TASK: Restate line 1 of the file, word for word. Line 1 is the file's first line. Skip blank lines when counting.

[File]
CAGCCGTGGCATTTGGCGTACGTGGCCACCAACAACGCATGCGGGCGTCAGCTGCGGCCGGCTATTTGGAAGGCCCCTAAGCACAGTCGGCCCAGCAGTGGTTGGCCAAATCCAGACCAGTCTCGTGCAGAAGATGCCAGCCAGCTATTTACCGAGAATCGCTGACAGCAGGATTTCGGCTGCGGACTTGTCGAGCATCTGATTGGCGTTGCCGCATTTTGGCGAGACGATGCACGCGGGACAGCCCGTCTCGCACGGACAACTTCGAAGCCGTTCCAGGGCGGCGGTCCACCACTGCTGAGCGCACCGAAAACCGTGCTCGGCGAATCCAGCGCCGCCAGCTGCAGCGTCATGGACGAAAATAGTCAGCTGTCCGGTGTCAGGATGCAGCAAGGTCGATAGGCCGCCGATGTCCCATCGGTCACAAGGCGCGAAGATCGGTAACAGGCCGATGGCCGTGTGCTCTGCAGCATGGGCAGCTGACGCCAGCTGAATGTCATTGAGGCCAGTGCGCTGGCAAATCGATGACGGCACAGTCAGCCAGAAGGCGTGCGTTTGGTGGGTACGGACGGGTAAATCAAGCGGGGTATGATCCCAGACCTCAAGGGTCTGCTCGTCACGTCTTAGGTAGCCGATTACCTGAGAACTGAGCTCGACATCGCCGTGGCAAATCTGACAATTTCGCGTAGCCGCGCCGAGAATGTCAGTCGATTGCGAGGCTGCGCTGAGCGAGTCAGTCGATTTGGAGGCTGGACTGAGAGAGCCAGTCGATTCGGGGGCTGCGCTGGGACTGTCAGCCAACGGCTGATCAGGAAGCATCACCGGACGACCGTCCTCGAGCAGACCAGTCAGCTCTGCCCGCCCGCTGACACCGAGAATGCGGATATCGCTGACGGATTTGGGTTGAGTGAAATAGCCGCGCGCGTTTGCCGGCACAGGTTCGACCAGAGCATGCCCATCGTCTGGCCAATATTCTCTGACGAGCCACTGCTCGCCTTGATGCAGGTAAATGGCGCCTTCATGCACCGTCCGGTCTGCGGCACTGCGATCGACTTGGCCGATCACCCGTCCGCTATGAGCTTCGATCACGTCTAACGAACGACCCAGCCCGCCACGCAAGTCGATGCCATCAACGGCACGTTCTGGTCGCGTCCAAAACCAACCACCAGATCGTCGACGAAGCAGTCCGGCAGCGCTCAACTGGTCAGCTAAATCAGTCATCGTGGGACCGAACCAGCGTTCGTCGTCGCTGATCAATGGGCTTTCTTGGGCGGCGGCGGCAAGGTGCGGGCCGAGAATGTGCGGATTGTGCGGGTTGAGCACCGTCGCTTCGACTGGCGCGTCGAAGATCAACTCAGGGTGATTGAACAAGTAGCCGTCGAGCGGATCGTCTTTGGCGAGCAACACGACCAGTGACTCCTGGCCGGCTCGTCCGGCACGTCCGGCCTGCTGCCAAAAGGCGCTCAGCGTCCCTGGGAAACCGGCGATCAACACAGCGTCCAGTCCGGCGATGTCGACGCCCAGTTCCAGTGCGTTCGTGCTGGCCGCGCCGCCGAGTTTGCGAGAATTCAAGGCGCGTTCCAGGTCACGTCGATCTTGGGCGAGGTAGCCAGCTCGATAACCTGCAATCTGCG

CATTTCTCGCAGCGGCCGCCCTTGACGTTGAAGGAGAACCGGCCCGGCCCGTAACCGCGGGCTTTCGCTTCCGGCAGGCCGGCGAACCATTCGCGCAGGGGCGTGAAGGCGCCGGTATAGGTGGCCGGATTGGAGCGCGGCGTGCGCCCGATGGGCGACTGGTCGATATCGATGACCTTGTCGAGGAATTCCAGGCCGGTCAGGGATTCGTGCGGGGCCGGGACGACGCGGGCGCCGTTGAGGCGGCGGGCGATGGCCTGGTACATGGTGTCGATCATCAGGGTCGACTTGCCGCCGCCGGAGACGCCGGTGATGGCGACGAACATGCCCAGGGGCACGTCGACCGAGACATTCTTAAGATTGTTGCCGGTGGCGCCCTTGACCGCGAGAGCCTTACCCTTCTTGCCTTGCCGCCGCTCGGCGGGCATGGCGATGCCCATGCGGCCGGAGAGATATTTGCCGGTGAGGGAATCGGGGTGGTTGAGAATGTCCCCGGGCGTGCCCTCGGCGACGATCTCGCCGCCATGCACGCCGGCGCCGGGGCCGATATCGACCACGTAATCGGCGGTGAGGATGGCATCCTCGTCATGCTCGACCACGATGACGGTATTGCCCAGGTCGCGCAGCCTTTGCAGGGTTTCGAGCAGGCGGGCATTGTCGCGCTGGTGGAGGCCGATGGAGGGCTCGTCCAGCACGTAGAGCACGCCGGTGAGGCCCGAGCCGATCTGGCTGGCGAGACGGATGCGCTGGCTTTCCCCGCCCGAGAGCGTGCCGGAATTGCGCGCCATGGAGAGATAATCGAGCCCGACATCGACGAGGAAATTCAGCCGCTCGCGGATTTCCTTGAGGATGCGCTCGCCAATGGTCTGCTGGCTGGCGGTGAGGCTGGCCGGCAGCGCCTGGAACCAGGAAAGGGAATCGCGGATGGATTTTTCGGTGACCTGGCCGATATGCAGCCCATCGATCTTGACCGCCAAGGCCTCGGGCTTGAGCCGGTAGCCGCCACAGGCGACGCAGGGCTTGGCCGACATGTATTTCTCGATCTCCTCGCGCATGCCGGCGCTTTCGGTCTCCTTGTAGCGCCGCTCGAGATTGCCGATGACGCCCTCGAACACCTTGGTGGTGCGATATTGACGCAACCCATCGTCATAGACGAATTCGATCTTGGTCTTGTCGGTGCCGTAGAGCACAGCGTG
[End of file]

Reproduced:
CAGCCGTGGCATTTGGCGTACGTGGCCACCAACAACGCATGCGGGCGTCAGCTGCGGCCGGCTATTTGGAAGGCCCCTAAGCACAGTCGGCCCAGCAGTGGTTGGCCAAATCCAGACCAGTCTCGTGCAGAAGATGCCAGCCAGCTATTTACCGAGAATCGCTGACAGCAGGATTTCGGCTGCGGACTTGTCGAGCATCTGATTGGCGTTGCCGCATTTTGGCGAGACGATGCACGCGGGACAGCCCGTCTCGCACGGACAACTTCGAAGCCGTTCCAGGGCGGCGGTCCACCACTGCTGAGCGCACCGAAAACCGTGCTCGGCGAATCCAGCGCCGCCAGCTGCAGCGTCATGGACGAAAATAGTCAGCTGTCCGGTGTCAGGATGCAGCAAGGTCGATAGGCCGCCGATGTCCCATCGGTCACAAGGCGCGAAGATCGGTAACAGGCCGATGGCCGTGTGCTCTGCAGCATGGGCAGCTGACGCCAGCTGAATGTCATTGAGGCCAGTGCGCTGGCAAATCGATGACGGCACAGTCAGCCAGAAGGCGTGCGTTTGGTGGGTACGGACGGGTAAATCAAGCGGGGTATGATCCCAGACCTCAAGGGTCTGCTCGTCACGTCTTAGGTAGCCGATTACCTGAGAACTGAGCTCGACATCGCCGTGGCAAATCTGACAATTTCGCGTAGCCGCGCCGAGAATGTCAGTCGATTGCGAGGCTGCGCTGAGCGAGTCAGTCGATTTGGAGGCTGGACTGAGAGAGCCAGTCGATTCGGGGGCTGCGCTGGGACTGTCAGCCAACGGCTGATCAGGAAGCATCACCGGACGACCGTCCTCGAGCAGACCAGTCAGCTCTGCCCGCCCGCTGACACCGAGAATGCGGATATCGCTGACGGATTTGGGTTGAGTGAAATAGCCGCGCGCGTTTGCCGGCACAGGTTCGACCAGAGCATGCCCATCGTCTGGCCAATATTCTCTGACGAGCCACTGCTCGCCTTGATGCAGGTAAATGGCGCCTTCATGCACCGTCCGGTCTGCGGCACTGCGATCGACTTGGCCGATCACCCGTCCGCTATGAGCTTCGATCACGTCTAACGAACGACCCAGCCCGCCACGCAAGTCGATGCCATCAACGGCACGTTCTGGTCGCGTCCAAAACCAACCACCAGATCGTCGACGAAGCAGTCCGGCAGCGCTCAACTGGTCAGCTAAATCAGTCATCGTGGGACCGAACCAGCGTTCGTCGTCGCTGATCAATGGGCTTTCTTGGGCGGCGGCGGCAAGGTGCGGGCCGAGAATGTGCGGATTGTGCGGGTTGAGCACCGTCGCTTCGACTGGCGCGTCGAAGATCAACTCAGGGTGATTGAACAAGTAGCCGTCGAGCGGATCGTCTTTGGCGAGCAACACGACCAGTGACTCCTGGCCGGCTCGTCCGGCACGTCCGGCCTGCTGCCAAAAGGCGCTCAGCGTCCCTGGGAAACCGGCGATCAACACAGCGTCCAGTCCGGCGATGTCGACGCCCAGTTCCAGTGCGTTCGTGCTGGCCGCGCCGCCGAGTTTGCGAGAATTCAAGGCGCGTTCCAGGTCACGTCGATCTTGGGCGAGGTAGCCAGCTCGATAACCTGCAATCTGCG